The following article was originally published in the Ohio Capital Journal and published on News5Cleveland.com under a content-sharing agreement.
In Woodland Hills, an east Cleveland neighborhood, about 15% of the population has been vaccinated against COVID-19, compared to about 41% statewide.
More than 81% of workers in the neighborhood work part-time, seasonal or low wage (below $35,0000 annually) jobs.
After comparing vaccine uptake data in Cuyahoga County with the percentage of the population in low-wage, seasonal or part-time jobs, Kate Warren, a research fellow at Cleveland-based think tank Center for Community Solutions, said a strong correlation exists between the employment structure and vaccination coverage.
“People who are low wage and hourly workers are hesitant to get the vaccine because of their inability to miss work,” she said.
“That’s a piece of the puzzle for them. The community needs to respond to that in order to make sure people have access to the vaccine and we can continue to get things under control with the coronavirus.”
The rate of Ohioans starting the COVID-19 vaccination process has plunged since early-April. About 41% of state residents have received at least one dose, according to data from the Ohio Department of Health. Now, health officials are stepping away from things like mass-vaccination sites and trying to figure out how to get more doses out to the unvaccinated population, possibly in a decentralized fashion.
Warren paired county-level vaccination data with American Community Survey data from the U.S. Census Bureau for her analysis, slated for public release this month.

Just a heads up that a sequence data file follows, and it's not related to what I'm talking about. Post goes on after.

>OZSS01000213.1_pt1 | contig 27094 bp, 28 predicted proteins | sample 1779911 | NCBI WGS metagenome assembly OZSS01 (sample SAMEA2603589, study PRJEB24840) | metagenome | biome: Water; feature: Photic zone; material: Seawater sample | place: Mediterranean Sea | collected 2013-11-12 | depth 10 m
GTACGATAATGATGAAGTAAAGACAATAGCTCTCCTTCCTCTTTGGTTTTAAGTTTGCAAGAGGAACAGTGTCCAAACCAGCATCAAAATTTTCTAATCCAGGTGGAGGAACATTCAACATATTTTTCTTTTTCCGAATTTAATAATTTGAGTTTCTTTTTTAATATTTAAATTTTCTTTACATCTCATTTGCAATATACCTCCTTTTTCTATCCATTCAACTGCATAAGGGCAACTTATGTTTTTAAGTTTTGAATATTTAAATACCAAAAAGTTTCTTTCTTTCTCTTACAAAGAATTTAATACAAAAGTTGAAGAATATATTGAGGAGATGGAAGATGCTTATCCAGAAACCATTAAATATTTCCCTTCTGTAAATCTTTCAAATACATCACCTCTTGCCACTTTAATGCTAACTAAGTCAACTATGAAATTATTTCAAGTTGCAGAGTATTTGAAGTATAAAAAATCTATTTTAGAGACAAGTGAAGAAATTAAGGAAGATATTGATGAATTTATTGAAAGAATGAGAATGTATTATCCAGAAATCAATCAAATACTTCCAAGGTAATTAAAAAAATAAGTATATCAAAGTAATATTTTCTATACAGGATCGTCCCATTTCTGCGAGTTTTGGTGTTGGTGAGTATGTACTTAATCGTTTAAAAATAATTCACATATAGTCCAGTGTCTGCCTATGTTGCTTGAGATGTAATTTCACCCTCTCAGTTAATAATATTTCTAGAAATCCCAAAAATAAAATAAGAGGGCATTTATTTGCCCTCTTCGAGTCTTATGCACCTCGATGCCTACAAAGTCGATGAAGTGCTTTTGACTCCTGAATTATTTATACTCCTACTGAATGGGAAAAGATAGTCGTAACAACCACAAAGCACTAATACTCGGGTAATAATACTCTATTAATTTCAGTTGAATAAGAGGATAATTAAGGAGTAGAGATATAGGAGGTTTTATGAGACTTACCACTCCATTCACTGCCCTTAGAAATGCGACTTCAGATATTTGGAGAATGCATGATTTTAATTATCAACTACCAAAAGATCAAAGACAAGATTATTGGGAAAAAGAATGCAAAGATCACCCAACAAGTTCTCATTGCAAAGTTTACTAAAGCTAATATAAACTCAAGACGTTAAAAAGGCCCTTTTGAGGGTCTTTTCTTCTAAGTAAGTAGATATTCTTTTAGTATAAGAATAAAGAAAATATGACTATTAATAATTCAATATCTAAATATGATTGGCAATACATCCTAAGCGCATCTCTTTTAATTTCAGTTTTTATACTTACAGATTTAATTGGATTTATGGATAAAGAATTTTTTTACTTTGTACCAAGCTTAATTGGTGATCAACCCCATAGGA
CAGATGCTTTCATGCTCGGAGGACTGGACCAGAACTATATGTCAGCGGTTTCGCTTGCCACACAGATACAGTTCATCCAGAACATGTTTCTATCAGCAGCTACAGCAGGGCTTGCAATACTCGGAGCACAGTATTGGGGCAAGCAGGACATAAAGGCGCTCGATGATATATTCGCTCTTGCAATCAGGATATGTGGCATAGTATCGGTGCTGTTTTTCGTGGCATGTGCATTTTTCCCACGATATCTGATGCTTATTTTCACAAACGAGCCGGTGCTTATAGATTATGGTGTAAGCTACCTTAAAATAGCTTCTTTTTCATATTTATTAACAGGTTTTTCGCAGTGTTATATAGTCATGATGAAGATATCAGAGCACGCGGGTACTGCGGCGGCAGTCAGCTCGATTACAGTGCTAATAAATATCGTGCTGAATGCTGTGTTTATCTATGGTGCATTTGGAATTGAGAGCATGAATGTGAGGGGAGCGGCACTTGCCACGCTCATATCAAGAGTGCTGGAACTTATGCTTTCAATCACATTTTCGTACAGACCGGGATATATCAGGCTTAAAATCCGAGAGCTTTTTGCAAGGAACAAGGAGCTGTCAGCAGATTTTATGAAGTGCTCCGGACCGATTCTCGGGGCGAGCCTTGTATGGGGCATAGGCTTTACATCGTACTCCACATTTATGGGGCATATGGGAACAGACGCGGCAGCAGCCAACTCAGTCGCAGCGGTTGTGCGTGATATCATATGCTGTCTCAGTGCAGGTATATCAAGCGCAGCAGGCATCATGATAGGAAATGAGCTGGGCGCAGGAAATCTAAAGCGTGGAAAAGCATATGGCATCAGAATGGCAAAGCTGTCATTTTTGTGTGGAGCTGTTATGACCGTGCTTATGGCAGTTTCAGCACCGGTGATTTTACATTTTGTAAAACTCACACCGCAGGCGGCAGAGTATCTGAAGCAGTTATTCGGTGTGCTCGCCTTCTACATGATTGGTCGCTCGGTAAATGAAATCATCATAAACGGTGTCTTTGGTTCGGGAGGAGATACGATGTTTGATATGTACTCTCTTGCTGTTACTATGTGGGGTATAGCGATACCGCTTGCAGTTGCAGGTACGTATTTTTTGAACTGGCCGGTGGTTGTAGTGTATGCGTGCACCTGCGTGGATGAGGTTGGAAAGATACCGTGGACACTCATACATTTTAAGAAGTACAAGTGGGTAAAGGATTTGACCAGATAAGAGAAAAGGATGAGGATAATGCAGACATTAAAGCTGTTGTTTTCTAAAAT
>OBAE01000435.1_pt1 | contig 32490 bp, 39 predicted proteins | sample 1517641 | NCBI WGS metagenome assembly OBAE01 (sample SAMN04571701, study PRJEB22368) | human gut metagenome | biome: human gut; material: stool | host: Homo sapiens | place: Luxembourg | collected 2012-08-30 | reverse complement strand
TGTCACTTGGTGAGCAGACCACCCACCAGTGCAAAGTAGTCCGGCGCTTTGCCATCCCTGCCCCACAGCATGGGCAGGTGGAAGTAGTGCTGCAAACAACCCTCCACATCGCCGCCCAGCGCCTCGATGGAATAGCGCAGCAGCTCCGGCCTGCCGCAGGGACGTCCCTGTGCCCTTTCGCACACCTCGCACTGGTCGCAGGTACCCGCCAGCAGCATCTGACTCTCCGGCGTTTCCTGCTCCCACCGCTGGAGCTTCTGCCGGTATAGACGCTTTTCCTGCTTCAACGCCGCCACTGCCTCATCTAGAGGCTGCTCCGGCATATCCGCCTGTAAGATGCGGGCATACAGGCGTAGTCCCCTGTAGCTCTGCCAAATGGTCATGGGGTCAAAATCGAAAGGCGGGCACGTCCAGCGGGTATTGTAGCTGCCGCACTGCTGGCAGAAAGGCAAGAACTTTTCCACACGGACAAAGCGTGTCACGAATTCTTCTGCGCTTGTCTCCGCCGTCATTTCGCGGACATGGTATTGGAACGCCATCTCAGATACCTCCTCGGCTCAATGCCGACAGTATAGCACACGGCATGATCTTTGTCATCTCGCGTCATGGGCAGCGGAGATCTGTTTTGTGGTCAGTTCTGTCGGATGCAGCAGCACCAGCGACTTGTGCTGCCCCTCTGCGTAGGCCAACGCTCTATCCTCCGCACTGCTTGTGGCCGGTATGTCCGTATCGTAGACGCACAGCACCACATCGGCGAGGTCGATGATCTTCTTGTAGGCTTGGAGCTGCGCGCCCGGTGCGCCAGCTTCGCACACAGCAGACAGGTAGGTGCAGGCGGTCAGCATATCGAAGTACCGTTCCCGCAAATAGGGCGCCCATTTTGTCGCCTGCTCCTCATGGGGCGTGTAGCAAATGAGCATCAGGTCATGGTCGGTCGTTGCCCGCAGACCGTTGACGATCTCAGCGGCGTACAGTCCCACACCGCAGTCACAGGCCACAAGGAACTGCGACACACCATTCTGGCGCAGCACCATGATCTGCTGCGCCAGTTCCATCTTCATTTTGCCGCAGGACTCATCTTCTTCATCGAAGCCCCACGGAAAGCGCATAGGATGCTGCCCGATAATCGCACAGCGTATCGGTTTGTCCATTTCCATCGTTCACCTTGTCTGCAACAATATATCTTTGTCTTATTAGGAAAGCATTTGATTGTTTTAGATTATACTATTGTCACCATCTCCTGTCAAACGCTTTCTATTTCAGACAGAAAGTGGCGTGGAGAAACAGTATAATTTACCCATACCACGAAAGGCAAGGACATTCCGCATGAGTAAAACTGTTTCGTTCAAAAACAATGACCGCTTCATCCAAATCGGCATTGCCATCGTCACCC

She said the data points to a need for solutions for people who are worried about vaccine side effects that could force them to take time off they can’t afford, or that their employer doesn’t offer.
“It’s a hesitancy issue but it’s also an access issue. If you can’t miss a day of work, that’s a reason you cannot access a vaccine,” she said.
An estimated 635,000 Ohioans will “probably not” and another 1.1 million will “definitely not” take the COVID-19 vaccine, according to findings released Wednesday from the U.S. Census Bureau’s Household Pulse Survey.
Most respondents listed possible side effects as their reason for not receiving a vaccine.
Backing up her data, Warren cited a project from Cleveland Documenters, a civic journalism project, that interviewed 40 friends, family members, neighbors and residents from Cleveland to gauge their attitudes on pandemic issues. Many of them mentioned work-related pressures steering them away from vaccination.
“I think I will get sick,” said Anita Smith, 51, a teacher. “And I cannot afford to get sick, especially on purpose.”
Warren said employers and providers should understand these forces disincentivizing vaccination among employees and change the dynamic.
One solution: The American Rescue Plan, passed by Congressional Democrats this year and signed by President Joe Biden, offers a tax credit for small and medium sized businesses to fully offset the cost of paid leave for employees to get vaccinated.
“Vaccine hesitancy is complicated. It has to do a lot with values and ideas, and also convenience,” Warren said. “There are so many factors that go into someone deciding, yes, I’m going to get the vaccine, or no, I’m not. I do think there’s something compelling here about low wage and hourly work, and vaccination rates.”